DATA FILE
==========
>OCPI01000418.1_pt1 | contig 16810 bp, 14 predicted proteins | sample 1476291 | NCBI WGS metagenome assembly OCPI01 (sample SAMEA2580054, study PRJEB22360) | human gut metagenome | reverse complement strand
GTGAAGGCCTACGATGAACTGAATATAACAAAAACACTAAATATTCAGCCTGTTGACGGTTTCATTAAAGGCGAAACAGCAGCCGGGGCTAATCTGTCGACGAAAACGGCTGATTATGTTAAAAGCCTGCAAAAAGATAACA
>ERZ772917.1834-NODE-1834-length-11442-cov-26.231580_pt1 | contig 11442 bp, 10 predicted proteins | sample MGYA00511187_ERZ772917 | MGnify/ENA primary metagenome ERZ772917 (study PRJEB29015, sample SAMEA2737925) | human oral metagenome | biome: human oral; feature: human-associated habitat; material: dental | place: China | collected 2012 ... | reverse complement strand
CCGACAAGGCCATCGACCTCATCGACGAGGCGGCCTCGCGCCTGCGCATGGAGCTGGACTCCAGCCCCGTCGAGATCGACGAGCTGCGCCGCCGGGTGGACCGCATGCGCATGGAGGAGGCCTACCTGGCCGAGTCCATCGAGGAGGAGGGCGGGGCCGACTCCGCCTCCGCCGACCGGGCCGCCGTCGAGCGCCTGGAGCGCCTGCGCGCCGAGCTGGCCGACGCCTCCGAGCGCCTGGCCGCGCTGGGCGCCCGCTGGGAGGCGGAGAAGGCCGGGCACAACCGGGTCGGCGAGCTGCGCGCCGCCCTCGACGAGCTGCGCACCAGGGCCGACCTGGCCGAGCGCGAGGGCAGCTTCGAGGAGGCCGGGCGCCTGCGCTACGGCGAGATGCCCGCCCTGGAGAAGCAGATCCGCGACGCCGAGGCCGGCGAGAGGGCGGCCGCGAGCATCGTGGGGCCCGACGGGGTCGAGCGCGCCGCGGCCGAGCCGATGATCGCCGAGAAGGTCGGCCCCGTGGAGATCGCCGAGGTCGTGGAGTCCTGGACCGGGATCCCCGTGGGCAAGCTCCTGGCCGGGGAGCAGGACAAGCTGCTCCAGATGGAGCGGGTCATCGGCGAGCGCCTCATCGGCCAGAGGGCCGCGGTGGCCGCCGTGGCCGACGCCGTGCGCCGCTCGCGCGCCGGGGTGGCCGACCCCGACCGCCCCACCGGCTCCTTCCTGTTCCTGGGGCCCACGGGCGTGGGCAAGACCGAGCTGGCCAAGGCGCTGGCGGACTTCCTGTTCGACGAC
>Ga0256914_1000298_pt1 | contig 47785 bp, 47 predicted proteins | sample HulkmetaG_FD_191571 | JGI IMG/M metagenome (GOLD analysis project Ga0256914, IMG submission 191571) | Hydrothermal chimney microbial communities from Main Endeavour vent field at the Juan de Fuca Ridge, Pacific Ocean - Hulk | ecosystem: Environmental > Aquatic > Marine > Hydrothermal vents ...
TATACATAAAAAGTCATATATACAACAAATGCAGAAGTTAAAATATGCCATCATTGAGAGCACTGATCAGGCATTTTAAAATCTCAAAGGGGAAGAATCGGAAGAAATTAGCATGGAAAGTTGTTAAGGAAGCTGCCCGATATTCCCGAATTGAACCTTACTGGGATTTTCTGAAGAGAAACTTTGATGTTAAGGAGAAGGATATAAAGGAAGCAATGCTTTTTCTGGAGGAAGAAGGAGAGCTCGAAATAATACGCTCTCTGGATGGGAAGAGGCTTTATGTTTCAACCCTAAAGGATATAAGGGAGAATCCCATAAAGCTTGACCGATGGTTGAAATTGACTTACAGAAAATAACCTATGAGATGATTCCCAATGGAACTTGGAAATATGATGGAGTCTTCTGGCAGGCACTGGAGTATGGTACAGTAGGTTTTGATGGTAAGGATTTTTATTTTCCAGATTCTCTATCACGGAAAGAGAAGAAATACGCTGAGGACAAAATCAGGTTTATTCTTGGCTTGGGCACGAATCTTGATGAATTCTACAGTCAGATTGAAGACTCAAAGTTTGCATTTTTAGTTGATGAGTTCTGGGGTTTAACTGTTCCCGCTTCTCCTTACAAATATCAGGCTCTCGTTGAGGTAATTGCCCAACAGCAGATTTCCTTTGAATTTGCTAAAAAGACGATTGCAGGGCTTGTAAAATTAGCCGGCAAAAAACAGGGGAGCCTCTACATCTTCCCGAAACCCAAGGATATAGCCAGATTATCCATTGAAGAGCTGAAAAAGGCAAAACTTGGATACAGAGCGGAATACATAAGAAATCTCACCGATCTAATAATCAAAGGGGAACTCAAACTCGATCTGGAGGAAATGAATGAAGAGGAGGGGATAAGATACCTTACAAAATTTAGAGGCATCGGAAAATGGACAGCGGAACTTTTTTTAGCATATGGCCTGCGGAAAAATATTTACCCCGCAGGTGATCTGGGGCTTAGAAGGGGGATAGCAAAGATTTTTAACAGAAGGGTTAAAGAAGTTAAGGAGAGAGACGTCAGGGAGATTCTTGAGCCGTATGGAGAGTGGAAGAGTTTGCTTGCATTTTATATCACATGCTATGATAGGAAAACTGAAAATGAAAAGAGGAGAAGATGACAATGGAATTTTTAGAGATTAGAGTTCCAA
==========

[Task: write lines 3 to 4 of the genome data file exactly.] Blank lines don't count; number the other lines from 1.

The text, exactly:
>ERZ772917.1834-NODE-1834-length-11442-cov-26.231580_pt1 | contig 11442 bp, 10 predicted proteins | sample MGYA00511187_ERZ772917 | MGnify/ENA primary metagenome ERZ772917 (study PRJEB29015, sample SAMEA2737925) | human oral metagenome | biome: human oral; feature: human-associated habitat; material: dental | place: China | collected 2012 ... | reverse complement strand
CCGACAAGGCCATCGACCTCATCGACGAGGCGGCCTCGCGCCTGCGCATGGAGCTGGACTCCAGCCCCGTCGAGATCGACGAGCTGCGCCGCCGGGTGGACCGCATGCGCATGGAGGAGGCCTACCTGGCCGAGTCCATCGAGGAGGAGGGCGGGGCCGACTCCGCCTCCGCCGACCGGGCCGCCGTCGAGCGCCTGGAGCGCCTGCGCGCCGAGCTGGCCGACGCCTCCGAGCGCCTGGCCGCGCTGGGCGCCCGCTGGGAGGCGGAGAAGGCCGGGCACAACCGGGTCGGCGAGCTGCGCGCCGCCCTCGACGAGCTGCGCACCAGGGCCGACCTGGCCGAGCGCGAGGGCAGCTTCGAGGAGGCCGGGCGCCTGCGCTACGGCGAGATGCCCGCCCTGGAGAAGCAGATCCGCGACGCCGAGGCCGGCGAGAGGGCGGCCGCGAGCATCGTGGGGCCCGACGGGGTCGAGCGCGCCGCGGCCGAGCCGATGATCGCCGAGAAGGTCGGCCCCGTGGAGATCGCCGAGGTCGTGGAGTCCTGGACCGGGATCCCCGTGGGCAAGCTCCTGGCCGGGGAGCAGGACAAGCTGCTCCAGATGGAGCGGGTCATCGGCGAGCGCCTCATCGGCCAGAGGGCCGCGGTGGCCGCCGTGGCCGACGCCGTGCGCCGCTCGCGCGCCGGGGTGGCCGACCCCGACCGCCCCACCGGCTCCTTCCTGTTCCTGGGGCCCACGGGCGTGGGCAAGACCGAGCTGGCCAAGGCGCTGGCGGACTTCCTGTTCGACGAC